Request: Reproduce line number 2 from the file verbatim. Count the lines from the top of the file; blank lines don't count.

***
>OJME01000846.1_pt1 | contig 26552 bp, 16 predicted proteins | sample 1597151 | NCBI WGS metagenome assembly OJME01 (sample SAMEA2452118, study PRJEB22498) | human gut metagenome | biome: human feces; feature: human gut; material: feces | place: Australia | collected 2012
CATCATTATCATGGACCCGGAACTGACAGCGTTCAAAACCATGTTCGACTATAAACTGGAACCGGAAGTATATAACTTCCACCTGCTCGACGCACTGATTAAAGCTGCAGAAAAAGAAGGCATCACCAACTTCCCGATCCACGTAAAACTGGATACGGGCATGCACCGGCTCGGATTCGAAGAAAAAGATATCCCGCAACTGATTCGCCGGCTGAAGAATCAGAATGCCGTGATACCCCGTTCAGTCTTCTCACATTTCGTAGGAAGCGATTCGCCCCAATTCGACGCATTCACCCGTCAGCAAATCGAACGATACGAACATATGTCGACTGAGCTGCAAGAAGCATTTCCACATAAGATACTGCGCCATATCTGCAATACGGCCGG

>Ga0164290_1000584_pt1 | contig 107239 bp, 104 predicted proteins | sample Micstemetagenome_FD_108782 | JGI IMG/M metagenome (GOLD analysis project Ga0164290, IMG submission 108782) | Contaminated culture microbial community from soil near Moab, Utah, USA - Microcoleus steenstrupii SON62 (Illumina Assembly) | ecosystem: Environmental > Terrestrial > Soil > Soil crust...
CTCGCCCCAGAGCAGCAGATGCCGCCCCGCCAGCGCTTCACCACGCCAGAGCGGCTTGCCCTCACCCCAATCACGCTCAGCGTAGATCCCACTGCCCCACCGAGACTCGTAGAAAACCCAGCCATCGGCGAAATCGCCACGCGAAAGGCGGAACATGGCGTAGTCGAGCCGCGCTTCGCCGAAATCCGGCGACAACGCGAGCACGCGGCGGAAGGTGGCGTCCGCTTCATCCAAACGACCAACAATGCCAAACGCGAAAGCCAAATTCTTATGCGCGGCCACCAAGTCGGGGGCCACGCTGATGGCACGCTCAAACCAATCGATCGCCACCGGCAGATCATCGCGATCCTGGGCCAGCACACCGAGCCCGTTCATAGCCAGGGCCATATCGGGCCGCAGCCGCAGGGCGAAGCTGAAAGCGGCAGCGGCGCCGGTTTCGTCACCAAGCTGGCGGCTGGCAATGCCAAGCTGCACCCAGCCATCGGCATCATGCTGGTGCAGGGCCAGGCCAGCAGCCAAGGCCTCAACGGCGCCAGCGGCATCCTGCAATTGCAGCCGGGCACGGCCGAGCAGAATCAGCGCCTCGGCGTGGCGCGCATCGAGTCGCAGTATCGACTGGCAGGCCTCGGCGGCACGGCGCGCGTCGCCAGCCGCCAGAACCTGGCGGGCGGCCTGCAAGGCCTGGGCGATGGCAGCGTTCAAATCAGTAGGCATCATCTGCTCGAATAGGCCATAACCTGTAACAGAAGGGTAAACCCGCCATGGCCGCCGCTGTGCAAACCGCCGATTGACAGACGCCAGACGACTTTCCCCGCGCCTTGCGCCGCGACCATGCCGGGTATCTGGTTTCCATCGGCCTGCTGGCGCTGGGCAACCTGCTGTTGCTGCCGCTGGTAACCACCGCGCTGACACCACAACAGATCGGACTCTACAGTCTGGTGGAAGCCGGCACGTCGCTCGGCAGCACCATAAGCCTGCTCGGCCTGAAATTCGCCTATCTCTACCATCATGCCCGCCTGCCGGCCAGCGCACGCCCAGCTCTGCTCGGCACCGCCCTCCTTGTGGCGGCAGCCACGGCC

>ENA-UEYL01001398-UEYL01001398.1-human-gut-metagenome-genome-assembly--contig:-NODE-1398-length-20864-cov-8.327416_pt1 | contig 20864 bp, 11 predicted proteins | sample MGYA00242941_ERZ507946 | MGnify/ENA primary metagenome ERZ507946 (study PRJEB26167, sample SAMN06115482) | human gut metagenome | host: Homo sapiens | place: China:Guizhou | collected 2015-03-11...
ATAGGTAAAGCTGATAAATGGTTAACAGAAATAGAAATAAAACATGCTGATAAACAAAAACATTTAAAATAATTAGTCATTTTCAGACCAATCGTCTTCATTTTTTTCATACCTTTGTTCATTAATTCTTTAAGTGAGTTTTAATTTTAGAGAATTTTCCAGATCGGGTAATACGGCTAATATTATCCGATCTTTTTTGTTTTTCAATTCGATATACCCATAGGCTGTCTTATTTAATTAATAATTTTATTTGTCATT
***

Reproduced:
CATCATTATCATGGACCCGGAACTGACAGCGTTCAAAACCATGTTCGACTATAAACTGGAACCGGAAGTATATAACTTCCACCTGCTCGACGCACTGATTAAAGCTGCAGAAAAAGAAGGCATCACCAACTTCCCGATCCACGTAAAACTGGATACGGGCATGCACCGGCTCGGATTCGAAGAAAAAGATATCCCGCAACTGATTCGCCGGCTGAAGAATCAGAATGCCGTGATACCCCGTTCAGTCTTCTCACATTTCGTAGGAAGCGATTCGCCCCAATTCGACGCATTCACCCGTCAGCAAATCGAACGATACGAACATATGTCGACTGAGCTGCAAGAAGCATTTCCACATAAGATACTGCGCCATATCTGCAATACGGCCGG